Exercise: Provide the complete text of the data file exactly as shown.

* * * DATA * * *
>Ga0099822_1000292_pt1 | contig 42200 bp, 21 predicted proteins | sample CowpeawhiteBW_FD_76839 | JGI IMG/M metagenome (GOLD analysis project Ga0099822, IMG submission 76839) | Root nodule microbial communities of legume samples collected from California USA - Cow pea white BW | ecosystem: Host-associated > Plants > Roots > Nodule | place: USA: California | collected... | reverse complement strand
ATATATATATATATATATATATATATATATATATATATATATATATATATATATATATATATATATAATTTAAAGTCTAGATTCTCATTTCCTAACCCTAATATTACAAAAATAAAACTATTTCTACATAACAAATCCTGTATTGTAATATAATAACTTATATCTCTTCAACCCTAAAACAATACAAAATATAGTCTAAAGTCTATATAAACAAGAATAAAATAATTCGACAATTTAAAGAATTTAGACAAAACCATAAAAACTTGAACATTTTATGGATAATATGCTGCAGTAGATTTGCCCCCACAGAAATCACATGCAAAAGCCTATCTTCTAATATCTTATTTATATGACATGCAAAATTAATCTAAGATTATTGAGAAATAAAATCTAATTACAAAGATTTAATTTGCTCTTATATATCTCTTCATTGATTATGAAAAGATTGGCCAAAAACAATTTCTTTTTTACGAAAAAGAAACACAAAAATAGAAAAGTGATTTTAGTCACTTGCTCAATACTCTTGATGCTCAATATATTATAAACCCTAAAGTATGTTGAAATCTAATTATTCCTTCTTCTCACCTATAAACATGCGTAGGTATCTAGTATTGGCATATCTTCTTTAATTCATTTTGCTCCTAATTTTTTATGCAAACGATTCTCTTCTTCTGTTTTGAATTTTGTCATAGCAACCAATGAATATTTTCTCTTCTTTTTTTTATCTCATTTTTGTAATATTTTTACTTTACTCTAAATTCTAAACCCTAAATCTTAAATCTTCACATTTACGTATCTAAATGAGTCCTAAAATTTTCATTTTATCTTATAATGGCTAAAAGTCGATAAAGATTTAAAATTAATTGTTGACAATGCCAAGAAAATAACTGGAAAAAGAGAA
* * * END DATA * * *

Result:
>Ga0099822_1000292_pt1 | contig 42200 bp, 21 predicted proteins | sample CowpeawhiteBW_FD_76839 | JGI IMG/M metagenome (GOLD analysis project Ga0099822, IMG submission 76839) | Root nodule microbial communities of legume samples collected from California USA - Cow pea white BW | ecosystem: Host-associated > Plants > Roots > Nodule | place: USA: California | collected... | reverse complement strand
ATATATATATATATATATATATATATATATATATATATATATATATATATATATATATATATATATAATTTAAAGTCTAGATTCTCATTTCCTAACCCTAATATTACAAAAATAAAACTATTTCTACATAACAAATCCTGTATTGTAATATAATAACTTATATCTCTTCAACCCTAAAACAATACAAAATATAGTCTAAAGTCTATATAAACAAGAATAAAATAATTCGACAATTTAAAGAATTTAGACAAAACCATAAAAACTTGAACATTTTATGGATAATATGCTGCAGTAGATTTGCCCCCACAGAAATCACATGCAAAAGCCTATCTTCTAATATCTTATTTATATGACATGCAAAATTAATCTAAGATTATTGAGAAATAAAATCTAATTACAAAGATTTAATTTGCTCTTATATATCTCTTCATTGATTATGAAAAGATTGGCCAAAAACAATTTCTTTTTTACGAAAAAGAAACACAAAAATAGAAAAGTGATTTTAGTCACTTGCTCAATACTCTTGATGCTCAATATATTATAAACCCTAAAGTATGTTGAAATCTAATTATTCCTTCTTCTCACCTATAAACATGCGTAGGTATCTAGTATTGGCATATCTTCTTTAATTCATTTTGCTCCTAATTTTTTATGCAAACGATTCTCTTCTTCTGTTTTGAATTTTGTCATAGCAACCAATGAATATTTTCTCTTCTTTTTTTTATCTCATTTTTGTAATATTTTTACTTTACTCTAAATTCTAAACCCTAAATCTTAAATCTTCACATTTACGTATCTAAATGAGTCCTAAAATTTTCATTTTATCTTATAATGGCTAAAAGTCGATAAAGATTTAAAATTAATTGTTGACAATGCCAAGAAAATAACTGGAAAAAGAGAA